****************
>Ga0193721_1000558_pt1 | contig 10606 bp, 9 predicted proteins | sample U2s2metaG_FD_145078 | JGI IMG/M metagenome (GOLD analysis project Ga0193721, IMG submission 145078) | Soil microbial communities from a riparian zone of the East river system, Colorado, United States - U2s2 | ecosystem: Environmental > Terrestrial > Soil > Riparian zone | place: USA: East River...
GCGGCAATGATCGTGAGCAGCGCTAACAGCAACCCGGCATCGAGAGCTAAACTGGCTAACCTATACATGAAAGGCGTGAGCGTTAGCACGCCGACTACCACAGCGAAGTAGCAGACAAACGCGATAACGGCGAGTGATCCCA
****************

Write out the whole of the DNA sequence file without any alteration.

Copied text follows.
>Ga0193721_1000558_pt1 | contig 10606 bp, 9 predicted proteins | sample U2s2metaG_FD_145078 | JGI IMG/M metagenome (GOLD analysis project Ga0193721, IMG submission 145078) | Soil microbial communities from a riparian zone of the East river system, Colorado, United States - U2s2 | ecosystem: Environmental > Terrestrial > Soil > Riparian zone | place: USA: East River...
GCGGCAATGATCGTGAGCAGCGCTAACAGCAACCCGGCATCGAGAGCTAAACTGGCTAACCTATACATGAAAGGCGTGAGCGTTAGCACGCCGACTACCACAGCGAAGTAGCAGACAAACGCGATAACGGCGAGTGATCCCA